The entertainment economy will bounce back in favor of the digital players
What does the entertainment industry look like on the other side of this pandemic?
WaxWord spoke to nearly a dozen industry experts — financial analysts, current and former studio and network chiefs and longtime observers — to get a sense of the entertainment economy when the country begins to reopen.
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There is a lot that no one knows for certain — such as how quickly consumers will want to congregate in theaters, concert venues and theme parks. Some who I interviewed believe there will be huge pent-up demand for entertainment outside the home once cities reopen. Others insist that caution around large gatherings will rule for a long time — perhaps even years to come.
But there is widespread agreement that the entertainment economy will bounce back in the favor of the digital players. The dwindling patterns of the legacy entertainment economy — cable cord-cutting, for example — will occur even more quickly than they already have. And many agreed that embracing innovation, the faster the better, is the only way to come out a winner.
“Whatever change was coming over the next decade is being forced upon us in a year,” media investor Ross Gerber of Gerber-Kawasaki said. “When you think about paradigms that are no longer — Hollywood has to get this into their heads: It’s over.”
Naveen Sarma, senior director at S&P Global Ratings, added, “We don’t think the industry itself is permanently impaired but the trends that already exist are getting accelerated.”
A former studio chief, speaking on condition of anonymity, agreed. “The things that were likely to happen more slowly are now going to happen more quickly. The platforms — Amazon, Netflix, HBO Max, maybe NBCUniversal’s Peacock — that have scope, breadth, technology are going to prevail. Those that don’t will not.”
One obvious winner is Netflix, who this week announced record subscriber growth in the first quarter of the year — a stunning 16 million new users worldwide. The streamer had a viral docuseries hit during the height of the quarantine in “Tiger King” and trumpeted the fact that it has a full pipeline of new programming to roll out for the rest of this year.
As media analysts MoffettNathanson wrote in a new analysis on Friday: “Heading into 2020, we had argued that the fundamental pillars of media were starting to crack. Now, we fear that they will crumble as customer behavior permanently shifts to streaming models. The impact should be felt in both the traditional TV ecosystem and the film industry as content producers re-examine the economics of producing linear TV content and feature films. As a result, when this is all done, the top streaming platforms — Netflix, Amazon and Disney — will emerge with the lion’s share of scripted content creation.”
Any company with a pure or well-developed digital strategy, like Snap or Amazon, is ahead of the game in this new landscape. Those without one may not survive: Bankruptcy or acquisition looms for some major Hollywood players, including AMC Theatres or Endeavor, that were highly leveraged and now face revenue shortfalls that may not recover quickly when the industry comes back online.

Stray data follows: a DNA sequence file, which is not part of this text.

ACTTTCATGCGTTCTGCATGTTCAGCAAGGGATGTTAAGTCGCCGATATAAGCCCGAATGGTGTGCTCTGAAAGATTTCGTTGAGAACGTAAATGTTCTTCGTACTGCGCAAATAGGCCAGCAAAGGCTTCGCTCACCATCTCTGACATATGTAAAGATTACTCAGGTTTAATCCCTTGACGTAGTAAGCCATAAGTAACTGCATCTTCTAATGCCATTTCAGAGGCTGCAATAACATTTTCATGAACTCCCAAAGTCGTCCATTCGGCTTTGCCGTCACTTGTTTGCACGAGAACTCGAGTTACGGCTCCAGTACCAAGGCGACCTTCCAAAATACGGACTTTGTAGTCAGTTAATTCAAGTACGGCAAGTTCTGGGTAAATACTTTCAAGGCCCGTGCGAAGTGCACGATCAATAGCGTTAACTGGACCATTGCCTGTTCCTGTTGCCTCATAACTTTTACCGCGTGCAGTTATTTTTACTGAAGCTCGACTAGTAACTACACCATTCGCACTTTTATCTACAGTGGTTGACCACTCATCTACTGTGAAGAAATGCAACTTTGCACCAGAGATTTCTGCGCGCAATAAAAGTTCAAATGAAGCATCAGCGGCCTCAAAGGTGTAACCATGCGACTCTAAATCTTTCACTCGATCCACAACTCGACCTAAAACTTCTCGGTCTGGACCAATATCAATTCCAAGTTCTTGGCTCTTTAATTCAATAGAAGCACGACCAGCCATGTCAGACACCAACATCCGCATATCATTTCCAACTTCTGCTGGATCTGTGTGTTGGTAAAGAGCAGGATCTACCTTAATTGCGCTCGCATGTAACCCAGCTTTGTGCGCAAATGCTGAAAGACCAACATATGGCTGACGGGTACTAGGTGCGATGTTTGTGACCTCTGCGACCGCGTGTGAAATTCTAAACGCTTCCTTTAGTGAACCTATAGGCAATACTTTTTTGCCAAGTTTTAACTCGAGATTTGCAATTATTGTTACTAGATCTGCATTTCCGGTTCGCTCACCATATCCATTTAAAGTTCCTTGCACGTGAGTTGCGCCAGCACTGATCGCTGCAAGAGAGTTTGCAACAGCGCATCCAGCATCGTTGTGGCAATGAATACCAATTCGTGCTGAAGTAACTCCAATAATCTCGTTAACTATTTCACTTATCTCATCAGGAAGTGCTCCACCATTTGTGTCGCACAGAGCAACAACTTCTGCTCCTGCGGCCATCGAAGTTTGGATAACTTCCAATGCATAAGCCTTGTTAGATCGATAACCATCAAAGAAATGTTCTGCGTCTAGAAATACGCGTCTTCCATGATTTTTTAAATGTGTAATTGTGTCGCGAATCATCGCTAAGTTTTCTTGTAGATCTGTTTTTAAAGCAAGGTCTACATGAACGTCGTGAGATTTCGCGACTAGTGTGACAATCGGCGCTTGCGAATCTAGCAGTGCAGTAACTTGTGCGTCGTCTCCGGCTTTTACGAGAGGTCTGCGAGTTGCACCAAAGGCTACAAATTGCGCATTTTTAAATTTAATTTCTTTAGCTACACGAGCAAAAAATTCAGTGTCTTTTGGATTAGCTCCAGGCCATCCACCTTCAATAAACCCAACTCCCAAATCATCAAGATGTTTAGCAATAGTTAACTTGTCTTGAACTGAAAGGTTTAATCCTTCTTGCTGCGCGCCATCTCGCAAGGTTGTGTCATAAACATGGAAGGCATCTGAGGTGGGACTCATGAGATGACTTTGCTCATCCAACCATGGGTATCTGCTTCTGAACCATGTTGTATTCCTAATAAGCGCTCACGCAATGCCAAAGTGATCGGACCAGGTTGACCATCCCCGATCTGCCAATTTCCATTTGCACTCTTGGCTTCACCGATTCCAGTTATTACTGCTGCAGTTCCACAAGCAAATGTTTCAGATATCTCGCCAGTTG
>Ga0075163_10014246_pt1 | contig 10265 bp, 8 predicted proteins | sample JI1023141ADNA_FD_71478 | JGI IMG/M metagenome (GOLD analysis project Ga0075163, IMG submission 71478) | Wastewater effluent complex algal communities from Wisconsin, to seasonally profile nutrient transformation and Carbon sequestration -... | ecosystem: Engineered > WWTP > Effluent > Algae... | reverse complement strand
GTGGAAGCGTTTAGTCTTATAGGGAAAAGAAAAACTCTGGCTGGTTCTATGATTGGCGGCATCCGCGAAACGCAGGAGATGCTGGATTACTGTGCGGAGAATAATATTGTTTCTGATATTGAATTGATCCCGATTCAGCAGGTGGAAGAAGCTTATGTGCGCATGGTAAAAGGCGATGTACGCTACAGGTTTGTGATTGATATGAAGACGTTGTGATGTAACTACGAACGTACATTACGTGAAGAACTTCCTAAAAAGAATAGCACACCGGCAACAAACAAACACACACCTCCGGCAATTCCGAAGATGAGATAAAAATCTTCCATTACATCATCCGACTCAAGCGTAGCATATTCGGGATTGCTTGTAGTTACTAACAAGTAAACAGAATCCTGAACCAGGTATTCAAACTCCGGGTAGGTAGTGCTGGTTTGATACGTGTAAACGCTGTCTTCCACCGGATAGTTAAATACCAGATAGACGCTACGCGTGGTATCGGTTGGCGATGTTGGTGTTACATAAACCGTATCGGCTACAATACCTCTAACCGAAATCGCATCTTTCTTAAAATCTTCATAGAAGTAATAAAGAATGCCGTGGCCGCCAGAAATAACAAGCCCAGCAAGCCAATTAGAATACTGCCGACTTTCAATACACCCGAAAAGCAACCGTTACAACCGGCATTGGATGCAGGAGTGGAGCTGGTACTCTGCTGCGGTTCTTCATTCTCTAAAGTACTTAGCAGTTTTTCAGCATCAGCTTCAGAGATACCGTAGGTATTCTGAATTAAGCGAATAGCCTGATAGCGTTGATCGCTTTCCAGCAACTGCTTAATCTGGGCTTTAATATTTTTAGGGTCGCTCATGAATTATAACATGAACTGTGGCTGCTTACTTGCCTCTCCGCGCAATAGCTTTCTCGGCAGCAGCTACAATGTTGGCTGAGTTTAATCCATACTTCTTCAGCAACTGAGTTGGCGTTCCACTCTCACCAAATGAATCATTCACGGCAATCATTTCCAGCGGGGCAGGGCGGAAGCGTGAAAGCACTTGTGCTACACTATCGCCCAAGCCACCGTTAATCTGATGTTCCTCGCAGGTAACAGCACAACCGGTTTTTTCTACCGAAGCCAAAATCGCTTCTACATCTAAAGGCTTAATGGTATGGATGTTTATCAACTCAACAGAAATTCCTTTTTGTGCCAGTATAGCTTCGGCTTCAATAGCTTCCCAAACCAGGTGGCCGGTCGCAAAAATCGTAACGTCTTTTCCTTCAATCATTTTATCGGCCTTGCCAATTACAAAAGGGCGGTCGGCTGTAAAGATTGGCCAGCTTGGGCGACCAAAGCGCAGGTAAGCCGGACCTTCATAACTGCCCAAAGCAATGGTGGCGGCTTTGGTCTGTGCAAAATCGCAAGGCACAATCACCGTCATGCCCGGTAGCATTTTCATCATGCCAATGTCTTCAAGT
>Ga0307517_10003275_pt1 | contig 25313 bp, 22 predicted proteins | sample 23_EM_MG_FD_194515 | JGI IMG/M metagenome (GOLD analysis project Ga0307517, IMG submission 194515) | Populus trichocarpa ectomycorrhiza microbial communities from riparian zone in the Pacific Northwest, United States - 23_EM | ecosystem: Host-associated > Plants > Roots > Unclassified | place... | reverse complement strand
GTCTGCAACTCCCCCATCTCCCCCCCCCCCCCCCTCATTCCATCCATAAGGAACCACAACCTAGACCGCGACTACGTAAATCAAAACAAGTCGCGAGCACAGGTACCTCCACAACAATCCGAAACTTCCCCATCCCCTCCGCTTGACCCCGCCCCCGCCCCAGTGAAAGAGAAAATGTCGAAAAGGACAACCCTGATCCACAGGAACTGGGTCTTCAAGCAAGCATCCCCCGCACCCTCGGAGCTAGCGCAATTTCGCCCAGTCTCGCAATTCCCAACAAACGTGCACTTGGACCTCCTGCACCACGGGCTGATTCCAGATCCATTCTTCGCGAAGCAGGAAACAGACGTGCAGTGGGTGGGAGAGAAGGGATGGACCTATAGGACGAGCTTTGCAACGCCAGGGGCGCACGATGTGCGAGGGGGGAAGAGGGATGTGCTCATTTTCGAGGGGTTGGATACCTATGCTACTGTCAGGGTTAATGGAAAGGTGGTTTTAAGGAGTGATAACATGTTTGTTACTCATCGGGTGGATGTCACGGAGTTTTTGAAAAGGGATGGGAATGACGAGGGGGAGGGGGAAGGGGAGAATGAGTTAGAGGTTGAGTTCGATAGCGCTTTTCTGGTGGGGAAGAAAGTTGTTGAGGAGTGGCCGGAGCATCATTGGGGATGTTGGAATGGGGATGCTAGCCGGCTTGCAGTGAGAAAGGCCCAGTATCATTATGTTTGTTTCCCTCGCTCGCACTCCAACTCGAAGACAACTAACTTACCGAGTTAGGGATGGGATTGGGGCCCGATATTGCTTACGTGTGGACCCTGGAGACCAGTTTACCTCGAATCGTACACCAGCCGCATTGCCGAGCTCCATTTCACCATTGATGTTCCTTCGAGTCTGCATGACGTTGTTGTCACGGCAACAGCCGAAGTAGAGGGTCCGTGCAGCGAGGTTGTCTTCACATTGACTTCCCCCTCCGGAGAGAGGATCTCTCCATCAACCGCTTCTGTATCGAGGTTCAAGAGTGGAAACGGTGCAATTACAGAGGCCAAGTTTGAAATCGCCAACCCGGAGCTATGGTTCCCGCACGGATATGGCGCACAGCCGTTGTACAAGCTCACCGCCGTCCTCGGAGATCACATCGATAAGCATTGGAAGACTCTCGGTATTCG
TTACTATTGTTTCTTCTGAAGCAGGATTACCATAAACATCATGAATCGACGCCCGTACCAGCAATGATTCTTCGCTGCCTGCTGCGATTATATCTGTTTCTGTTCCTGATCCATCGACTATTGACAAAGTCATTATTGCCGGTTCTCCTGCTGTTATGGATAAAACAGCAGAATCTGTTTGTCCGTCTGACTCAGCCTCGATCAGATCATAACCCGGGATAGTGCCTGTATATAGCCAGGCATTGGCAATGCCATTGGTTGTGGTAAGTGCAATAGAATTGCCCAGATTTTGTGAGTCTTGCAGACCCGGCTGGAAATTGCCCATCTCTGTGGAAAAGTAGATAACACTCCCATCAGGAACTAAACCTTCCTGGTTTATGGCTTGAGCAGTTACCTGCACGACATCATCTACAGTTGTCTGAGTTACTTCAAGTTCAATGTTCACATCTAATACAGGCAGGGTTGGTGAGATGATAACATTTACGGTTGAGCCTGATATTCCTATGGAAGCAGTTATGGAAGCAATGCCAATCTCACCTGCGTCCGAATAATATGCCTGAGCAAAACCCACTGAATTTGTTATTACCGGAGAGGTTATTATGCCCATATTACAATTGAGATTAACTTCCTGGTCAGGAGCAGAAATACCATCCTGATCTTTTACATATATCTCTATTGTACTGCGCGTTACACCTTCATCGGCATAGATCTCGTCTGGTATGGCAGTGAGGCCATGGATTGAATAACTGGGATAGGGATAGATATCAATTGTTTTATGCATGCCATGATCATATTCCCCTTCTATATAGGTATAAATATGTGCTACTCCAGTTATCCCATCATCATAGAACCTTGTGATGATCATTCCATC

Insiders pointed to specific companies and where they stand: Lionsgate has Starz, which is a plus. Sony lacks any direct-to-consumer digital entertainment product, which is a problem. ViacomCBS’ path is unclear, now that Paramount is providing lots of content to Netflix and its digital strategy is a patchwork of streaming services like CBS All Access, Showtime and BET+.
And Disney — which just eight weeks ago appeared to be Hollywood’s undisputed dominant force, with the strong launch of its Disney+ streaming service as well as control of Hulu — is facing a serious downturn that is likely to last a couple of years given its reliance on revenue from its theme parks and cruise division, analysts and insiders said.
But these are just facets of a complicated set of variables in a story that is still unfolding.
As one head of a major entertainment company told me: “It’s a Rubik’s cube we’re solving for. There are so many elements of society figuring out how to get back — how to get back into their lives. Do people go to outdoor before indoor? Do they go to movie theaters?”
Let’s break this down into the component parts and see where the different entertainment industry segments are headed.
The conversation around theatrical windows is over. Exhibitors from AMC to Cinemark to Regal who have been battling to protect their precious 90-day window between a movie opening in theaters and arriving in homes on demand have seen the pandemic force the issue into real time. The closure of movie theaters drove Universal to bypass theaters and release “Trolls World Tour” straight to streaming — and now Warner Bros. plans to do the same with “Scoob!”
There is talk everywhere that once theaters reopen, studios will begin coordinating day-and-date releases of movies in theaters as well as via in-home viewing. WarnerMedia CEO John Stankey said as much on his company’s earnings call, leading his subordinates to quickly reassure exhibitors that they still are committed to movie theaters.